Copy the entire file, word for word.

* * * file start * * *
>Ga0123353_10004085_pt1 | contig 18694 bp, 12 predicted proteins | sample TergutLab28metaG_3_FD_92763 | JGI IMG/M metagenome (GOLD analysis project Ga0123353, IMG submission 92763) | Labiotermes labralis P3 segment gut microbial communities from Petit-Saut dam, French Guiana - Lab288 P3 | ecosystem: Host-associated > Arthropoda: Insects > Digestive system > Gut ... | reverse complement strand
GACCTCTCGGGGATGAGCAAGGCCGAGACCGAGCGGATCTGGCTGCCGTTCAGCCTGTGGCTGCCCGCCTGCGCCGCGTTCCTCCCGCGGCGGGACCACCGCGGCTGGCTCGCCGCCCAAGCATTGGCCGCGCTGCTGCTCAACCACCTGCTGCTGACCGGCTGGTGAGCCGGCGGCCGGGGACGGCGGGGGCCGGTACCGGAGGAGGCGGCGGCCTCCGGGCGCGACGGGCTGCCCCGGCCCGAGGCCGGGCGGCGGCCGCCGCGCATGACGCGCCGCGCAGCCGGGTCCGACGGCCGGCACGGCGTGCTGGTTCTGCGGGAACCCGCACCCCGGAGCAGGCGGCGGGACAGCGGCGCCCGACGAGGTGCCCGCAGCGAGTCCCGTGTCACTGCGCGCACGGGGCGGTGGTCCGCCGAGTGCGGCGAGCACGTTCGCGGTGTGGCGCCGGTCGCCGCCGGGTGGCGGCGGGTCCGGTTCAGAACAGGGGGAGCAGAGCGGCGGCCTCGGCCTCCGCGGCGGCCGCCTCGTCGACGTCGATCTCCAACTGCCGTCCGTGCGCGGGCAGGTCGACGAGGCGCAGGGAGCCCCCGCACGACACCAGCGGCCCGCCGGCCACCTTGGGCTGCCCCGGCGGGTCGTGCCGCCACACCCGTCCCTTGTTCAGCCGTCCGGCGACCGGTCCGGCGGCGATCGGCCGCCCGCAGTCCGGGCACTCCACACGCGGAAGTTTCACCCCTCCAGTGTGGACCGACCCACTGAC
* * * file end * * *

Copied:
>Ga0123353_10004085_pt1 | contig 18694 bp, 12 predicted proteins | sample TergutLab28metaG_3_FD_92763 | JGI IMG/M metagenome (GOLD analysis project Ga0123353, IMG submission 92763) | Labiotermes labralis P3 segment gut microbial communities from Petit-Saut dam, French Guiana - Lab288 P3 | ecosystem: Host-associated > Arthropoda: Insects > Digestive system > Gut ... | reverse complement strand
GACCTCTCGGGGATGAGCAAGGCCGAGACCGAGCGGATCTGGCTGCCGTTCAGCCTGTGGCTGCCCGCCTGCGCCGCGTTCCTCCCGCGGCGGGACCACCGCGGCTGGCTCGCCGCCCAAGCATTGGCCGCGCTGCTGCTCAACCACCTGCTGCTGACCGGCTGGTGAGCCGGCGGCCGGGGACGGCGGGGGCCGGTACCGGAGGAGGCGGCGGCCTCCGGGCGCGACGGGCTGCCCCGGCCCGAGGCCGGGCGGCGGCCGCCGCGCATGACGCGCCGCGCAGCCGGGTCCGACGGCCGGCACGGCGTGCTGGTTCTGCGGGAACCCGCACCCCGGAGCAGGCGGCGGGACAGCGGCGCCCGACGAGGTGCCCGCAGCGAGTCCCGTGTCACTGCGCGCACGGGGCGGTGGTCCGCCGAGTGCGGCGAGCACGTTCGCGGTGTGGCGCCGGTCGCCGCCGGGTGGCGGCGGGTCCGGTTCAGAACAGGGGGAGCAGAGCGGCGGCCTCGGCCTCCGCGGCGGCCGCCTCGTCGACGTCGATCTCCAACTGCCGTCCGTGCGCGGGCAGGTCGACGAGGCGCAGGGAGCCCCCGCACGACACCAGCGGCCCGCCGGCCACCTTGGGCTGCCCCGGCGGGTCGTGCCGCCACACCCGTCCCTTGTTCAGCCGTCCGGCGACCGGTCCGGCGGCGATCGGCCGCCCGCAGTCCGGGCACTCCACACGCGGAAGTTTCACCCCTCCAGTGTGGACCGACCCACTGAC